Enrique Chi – The inspiration for the album came long before Trump, I remember talking to my brother about what we were going to write about, on La Deriva [previous album] we had kind of talked about immigrant neighborhoods, so thae new [album] had to progress past that and I had this idea that I wanted to put the feeling that we have, because we are “Panameños” and Americans, we are mid-western Americans, but we are also traveling musicians and that’s like a whole other universe, so we get to touch and be touched by the lives of so many different people. We grew to love people in Los Angeles, CA, San Antonio, TX, or Chicago, IL, we love people in Panama and we love the people in our city and there’s something kind of magical about having that experience and I am thankful for not having been stuck in some small town my whole life and when you meet all these different people, their lives may be so much different than yours, but there are some intrinsic, universal human desires, qualities and emotions and it may sound like hippy shit, but their smile is the same, no matter the language, city or culture and we tried to put the feeling on the album where on the outside each song may be very different, but in the core, the spirit of each song in the album are all very similar and that’s how we see life, because we all may be different on the outside, but within each of us we have a lot more in common with each other.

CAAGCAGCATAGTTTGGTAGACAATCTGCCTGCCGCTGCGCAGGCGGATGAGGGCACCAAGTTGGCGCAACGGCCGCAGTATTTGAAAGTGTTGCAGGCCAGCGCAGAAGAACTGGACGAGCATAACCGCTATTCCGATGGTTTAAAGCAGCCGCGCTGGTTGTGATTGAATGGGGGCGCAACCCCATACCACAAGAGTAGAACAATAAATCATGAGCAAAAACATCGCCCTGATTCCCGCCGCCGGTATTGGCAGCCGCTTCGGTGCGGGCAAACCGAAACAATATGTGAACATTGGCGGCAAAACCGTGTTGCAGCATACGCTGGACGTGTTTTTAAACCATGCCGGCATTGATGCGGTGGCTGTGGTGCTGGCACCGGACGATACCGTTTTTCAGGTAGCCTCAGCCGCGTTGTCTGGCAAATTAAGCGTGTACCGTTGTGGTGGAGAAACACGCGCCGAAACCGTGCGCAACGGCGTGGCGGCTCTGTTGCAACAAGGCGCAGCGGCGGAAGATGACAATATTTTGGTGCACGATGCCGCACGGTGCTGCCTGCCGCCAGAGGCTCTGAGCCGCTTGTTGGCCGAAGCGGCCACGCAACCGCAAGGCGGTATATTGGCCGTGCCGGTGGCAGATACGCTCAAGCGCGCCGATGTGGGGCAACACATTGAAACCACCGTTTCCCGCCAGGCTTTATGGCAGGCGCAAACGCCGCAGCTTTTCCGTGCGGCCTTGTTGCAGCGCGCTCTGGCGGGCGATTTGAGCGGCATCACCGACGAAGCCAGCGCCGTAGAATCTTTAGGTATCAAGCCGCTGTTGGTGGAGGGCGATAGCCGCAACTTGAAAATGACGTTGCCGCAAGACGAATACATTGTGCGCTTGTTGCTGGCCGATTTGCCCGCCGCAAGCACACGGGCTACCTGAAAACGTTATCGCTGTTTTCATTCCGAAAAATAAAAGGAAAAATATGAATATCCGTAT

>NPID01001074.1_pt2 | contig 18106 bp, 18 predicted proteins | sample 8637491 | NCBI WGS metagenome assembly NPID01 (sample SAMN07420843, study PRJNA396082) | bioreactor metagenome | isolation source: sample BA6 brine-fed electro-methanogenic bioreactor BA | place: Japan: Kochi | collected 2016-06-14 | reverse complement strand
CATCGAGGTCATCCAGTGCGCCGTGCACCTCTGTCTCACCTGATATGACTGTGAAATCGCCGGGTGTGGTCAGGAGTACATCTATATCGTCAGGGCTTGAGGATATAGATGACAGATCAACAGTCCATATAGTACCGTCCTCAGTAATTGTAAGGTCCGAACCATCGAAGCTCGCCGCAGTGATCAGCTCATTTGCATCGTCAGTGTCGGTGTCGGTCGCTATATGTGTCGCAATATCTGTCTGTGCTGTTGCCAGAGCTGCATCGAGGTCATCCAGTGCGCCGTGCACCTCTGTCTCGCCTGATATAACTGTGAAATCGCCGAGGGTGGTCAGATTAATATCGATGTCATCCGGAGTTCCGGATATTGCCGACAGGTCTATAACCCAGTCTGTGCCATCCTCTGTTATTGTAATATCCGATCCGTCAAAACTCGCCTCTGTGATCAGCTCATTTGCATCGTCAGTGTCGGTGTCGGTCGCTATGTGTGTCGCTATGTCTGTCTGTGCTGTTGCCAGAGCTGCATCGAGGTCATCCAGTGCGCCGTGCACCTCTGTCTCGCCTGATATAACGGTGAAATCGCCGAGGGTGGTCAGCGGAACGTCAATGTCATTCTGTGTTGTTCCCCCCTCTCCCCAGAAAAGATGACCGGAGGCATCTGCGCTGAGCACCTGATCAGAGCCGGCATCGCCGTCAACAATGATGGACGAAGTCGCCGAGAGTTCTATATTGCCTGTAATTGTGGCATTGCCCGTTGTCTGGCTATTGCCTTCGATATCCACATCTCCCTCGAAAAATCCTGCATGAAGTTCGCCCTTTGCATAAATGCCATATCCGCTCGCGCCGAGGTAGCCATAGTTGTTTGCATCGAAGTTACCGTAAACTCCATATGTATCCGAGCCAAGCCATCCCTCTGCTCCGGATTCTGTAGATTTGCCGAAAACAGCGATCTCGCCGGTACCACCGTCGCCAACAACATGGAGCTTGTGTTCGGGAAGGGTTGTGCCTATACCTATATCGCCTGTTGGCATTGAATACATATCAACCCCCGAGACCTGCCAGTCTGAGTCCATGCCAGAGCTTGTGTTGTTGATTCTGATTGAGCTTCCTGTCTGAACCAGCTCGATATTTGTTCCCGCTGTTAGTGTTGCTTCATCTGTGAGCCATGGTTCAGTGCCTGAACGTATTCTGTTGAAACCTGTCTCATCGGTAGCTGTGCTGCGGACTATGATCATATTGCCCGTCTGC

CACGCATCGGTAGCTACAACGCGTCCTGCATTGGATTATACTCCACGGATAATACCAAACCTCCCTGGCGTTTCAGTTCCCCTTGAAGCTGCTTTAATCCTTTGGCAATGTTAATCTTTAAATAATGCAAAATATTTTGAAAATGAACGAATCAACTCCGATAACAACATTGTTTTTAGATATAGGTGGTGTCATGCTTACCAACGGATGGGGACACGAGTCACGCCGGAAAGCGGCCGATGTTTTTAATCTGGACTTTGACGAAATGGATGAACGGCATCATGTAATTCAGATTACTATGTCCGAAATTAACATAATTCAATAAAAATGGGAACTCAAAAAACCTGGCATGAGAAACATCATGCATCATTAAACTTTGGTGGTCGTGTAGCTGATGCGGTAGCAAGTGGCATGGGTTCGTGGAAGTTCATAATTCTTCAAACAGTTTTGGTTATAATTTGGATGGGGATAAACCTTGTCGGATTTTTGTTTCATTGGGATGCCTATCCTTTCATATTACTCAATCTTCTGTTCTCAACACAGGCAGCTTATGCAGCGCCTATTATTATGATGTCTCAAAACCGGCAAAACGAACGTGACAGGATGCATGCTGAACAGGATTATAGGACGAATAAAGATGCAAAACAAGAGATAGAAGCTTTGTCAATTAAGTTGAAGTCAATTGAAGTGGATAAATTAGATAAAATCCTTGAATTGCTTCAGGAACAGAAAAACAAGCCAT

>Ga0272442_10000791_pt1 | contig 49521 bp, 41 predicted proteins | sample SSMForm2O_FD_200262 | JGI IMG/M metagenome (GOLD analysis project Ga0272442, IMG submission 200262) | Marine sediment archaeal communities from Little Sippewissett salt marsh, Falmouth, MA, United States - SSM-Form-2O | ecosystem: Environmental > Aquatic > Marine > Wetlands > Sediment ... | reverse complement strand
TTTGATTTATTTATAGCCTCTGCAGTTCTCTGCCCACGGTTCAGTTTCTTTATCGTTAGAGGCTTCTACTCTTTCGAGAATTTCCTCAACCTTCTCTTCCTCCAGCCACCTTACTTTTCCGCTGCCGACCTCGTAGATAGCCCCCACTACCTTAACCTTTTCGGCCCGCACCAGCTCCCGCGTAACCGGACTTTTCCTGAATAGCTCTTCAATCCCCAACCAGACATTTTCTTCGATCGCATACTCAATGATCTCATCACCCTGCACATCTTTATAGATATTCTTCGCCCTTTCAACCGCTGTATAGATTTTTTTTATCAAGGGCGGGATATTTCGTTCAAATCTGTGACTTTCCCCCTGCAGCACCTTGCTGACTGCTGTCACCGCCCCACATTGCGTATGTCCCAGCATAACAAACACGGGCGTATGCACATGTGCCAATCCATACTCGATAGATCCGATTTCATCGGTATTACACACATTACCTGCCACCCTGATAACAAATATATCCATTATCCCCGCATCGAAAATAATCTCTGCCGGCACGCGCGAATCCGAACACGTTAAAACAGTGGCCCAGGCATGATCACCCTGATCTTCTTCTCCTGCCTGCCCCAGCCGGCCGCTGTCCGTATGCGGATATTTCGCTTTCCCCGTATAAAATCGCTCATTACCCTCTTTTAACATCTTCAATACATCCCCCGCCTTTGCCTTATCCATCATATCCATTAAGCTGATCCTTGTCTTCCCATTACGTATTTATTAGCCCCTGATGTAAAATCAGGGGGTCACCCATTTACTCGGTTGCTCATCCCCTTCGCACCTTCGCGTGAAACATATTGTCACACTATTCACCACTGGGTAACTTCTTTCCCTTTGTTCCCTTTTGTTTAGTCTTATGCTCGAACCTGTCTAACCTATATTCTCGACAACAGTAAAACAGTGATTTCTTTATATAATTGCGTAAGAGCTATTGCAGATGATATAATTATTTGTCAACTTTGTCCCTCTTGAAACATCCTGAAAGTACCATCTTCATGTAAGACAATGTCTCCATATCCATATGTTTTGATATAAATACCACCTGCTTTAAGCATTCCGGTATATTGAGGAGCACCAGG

ALM - For this new album, you once again worked with Steve Berlin from Los Lobos as your producer, how has the relationship evolved?
Enrique Chi – Working with Steve, there is no way to emphasize how much it has shaped our perspective of how to make music; when you first start making music, it is very hard to listen to yourself and to know what you are chasing or what is good out of what you are doing and it turns out that is mostly not playing the right notes; your instinct as musicians is, did I play the right notes?, but there’s something else, did I capture the spirit or that essence or that energy?, and Steve taught us, not directly, but by watching him work, he taught us how to listen for that spirit and he was on board on this crazy album from the beginning, he fought with us all for all our crazy ideas and he really pushed us all the way to the finish line so I can’t say enough about how grateful we are to have the opportunity to work with him again and we love that man, he is a genius.
ALM – For the Immigrants Are Beautiful Tour you are working with the DACA recipients and are allowing them free entrance to your shows, how did that come about?